Please note: In view of the explicit legal exemption regulations with respect to supplementary reporting and the management report, small and micro enterprises as well as companies that prepare their annual financial statements in accordance with the requirements that apply to all businesses under German commercial law are, accordingly, not required to prepare such reports. Those who prepare accounts only have to report on risks to the company as a going-concern and they are required to provide information on this fact as well as on how they plan to deal with these risks. 

Specific implications for the management report

In the case of medium-sized companies and large companies, the management report complements the backward-looking information in the annual financial statements. According to Section 289(1) clause 4 HGB “the management report has to provide an evaluation and explanation of the developments that are expected as well as their main opportunities and risks”. A distinction has to be made here between the reporting requirements in the risk report, on the one hand, and in the report on expected developments, on the other hand.

Risk report

In the risk report, the following risk categories, in particular, are reportable:

  • possible further developments that could lead to negative deviations from the company’s forecasts or targets,
  • the occurrence of a material individual risk,
  • no accurate picture of the company’s risk situation is conveyed, 
  • the existence of risks to the company as a going-concern, such as e.g., imminent illiquidity or impending over-indebtedness, as well as
  • risks that could materially affect the company’s financial position, cash flows and results of operations.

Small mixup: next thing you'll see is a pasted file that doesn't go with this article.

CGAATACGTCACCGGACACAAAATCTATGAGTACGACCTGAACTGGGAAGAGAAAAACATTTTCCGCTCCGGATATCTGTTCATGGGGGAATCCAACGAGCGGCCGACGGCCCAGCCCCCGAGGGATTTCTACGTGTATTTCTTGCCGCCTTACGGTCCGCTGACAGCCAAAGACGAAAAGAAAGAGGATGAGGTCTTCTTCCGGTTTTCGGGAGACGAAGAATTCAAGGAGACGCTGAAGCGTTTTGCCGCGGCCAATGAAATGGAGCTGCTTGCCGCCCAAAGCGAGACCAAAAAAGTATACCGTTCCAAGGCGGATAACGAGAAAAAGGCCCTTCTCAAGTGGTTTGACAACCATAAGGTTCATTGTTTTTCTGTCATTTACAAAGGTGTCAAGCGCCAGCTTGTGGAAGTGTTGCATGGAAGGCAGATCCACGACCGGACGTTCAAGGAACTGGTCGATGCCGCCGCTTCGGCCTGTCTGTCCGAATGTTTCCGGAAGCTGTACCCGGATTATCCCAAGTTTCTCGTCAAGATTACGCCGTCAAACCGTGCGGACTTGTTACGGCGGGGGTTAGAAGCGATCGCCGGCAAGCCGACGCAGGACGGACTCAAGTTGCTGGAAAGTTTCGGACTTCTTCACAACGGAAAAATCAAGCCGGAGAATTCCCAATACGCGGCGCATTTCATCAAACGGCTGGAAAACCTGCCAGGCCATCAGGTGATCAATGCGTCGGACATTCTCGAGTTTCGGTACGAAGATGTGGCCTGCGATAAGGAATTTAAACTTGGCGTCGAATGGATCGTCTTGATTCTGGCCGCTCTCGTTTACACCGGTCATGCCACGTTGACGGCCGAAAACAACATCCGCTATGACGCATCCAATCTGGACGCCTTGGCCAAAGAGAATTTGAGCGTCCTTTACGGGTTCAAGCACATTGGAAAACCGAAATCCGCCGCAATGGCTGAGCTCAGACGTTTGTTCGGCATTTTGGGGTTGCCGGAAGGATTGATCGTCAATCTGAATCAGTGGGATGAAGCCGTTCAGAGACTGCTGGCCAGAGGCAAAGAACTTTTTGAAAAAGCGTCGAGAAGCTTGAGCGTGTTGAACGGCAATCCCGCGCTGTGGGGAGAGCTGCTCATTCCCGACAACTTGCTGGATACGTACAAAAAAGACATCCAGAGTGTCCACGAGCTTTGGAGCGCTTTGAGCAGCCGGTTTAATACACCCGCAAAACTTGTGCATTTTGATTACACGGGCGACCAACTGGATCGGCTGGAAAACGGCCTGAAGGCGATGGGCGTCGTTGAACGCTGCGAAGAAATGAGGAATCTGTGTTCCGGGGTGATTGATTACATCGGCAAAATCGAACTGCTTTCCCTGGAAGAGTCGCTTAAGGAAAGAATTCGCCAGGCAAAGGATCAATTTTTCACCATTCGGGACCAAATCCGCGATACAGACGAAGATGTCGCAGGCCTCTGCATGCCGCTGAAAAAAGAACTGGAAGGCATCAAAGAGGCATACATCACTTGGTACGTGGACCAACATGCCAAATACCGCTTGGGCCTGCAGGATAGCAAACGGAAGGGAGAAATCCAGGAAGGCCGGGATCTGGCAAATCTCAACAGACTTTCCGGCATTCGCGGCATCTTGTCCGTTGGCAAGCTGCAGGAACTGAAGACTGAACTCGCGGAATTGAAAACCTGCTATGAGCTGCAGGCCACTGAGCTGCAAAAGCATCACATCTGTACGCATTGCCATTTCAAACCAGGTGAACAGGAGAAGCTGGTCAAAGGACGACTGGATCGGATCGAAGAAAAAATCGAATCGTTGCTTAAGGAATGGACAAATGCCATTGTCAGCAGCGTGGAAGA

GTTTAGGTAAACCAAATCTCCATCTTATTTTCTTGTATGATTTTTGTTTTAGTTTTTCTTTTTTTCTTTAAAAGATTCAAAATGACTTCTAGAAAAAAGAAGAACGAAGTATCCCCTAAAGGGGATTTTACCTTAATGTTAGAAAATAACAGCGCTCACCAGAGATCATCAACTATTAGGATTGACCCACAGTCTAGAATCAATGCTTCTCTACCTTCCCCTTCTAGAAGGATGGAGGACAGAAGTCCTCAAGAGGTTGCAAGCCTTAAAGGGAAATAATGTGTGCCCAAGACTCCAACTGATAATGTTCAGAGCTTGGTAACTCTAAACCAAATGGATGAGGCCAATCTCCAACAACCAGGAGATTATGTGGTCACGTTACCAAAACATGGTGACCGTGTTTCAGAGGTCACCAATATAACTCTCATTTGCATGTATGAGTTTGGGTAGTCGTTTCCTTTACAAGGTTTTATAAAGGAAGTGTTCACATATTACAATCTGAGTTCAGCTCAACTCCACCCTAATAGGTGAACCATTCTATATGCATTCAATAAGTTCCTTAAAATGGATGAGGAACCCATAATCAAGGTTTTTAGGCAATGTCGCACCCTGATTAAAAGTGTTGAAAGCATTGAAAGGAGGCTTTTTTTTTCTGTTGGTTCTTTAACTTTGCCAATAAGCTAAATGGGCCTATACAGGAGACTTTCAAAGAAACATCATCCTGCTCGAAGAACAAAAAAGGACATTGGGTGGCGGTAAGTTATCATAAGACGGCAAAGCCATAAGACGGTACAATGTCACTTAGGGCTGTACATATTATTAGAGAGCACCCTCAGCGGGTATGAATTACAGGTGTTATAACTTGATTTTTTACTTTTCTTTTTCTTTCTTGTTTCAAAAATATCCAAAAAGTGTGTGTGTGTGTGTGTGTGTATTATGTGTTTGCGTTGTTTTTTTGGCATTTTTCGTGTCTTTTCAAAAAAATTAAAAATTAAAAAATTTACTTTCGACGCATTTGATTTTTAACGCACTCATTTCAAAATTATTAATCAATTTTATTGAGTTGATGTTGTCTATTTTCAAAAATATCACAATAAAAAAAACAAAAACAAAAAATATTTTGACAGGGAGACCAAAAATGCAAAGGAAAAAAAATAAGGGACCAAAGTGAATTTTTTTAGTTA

The documentation of the liquidity risk or the risk of illiquidity is especially important. This can be done, e.g., in liquidity and financial plans extending at least to the end of the new financial year.

Report on expected developments

In the report on expected developments, the management has to make statements about the anticipated (i.e. the planned) development of sales and earnings for at least the first year after the balance sheet date. If current events and the effects of sanctions have already resulted in a change in management’s expectations with regard to the forecast performance indicators then this would have to be appropriately reflected in the report on expected developments. 

Generally, the only types of forecasts that may be introduced are the following:

  • point forecasts (e.g. EBIT €1m), 
  • interval forecasts (e.g. EBIT €1 – €2m),
  • qualified comparative forecasts (e.g. considerably higher EBIT when compared with the previous year). 

Companies may deviate from this if with respect to the effects of the war in Ukraine all of the following preconditions have been met:

  • exceptionally high level of uncertainty as regards the future outlook due to the macroeconomic conditions and 
  • the company’s forecasting ability is significantly impaired.

In this case, a comparative forecast would be sufficient, such as, e.g., “... for the financial year 2022, in view of the war in Ukraine, we expect lower revenues … strongly negative EBIT…“.

Please note: In the opinion of the IDW, a general reference to the war in Ukraine and its consequences would not be sufficient. Totally dispensing with reporting on expected developments would likewise not be permissible.

Conclusion: There is neither a requirement nor a possibility to take into account the war in Ukraine in the balance sheet and P&L as at 31.12.2021. Nevertheless, you will have to give an account of the effects in the notes to the financial statements, in the so-called supplementary report as well as in the management report. The greater challenge is likely to be the preparation of the risk report where statements will have to be made as to whether or not, if all the risks are aggregated, the risk-bearing capacity can be ensured and the extent to which there are developments that could jeopardize the company as a going-concern.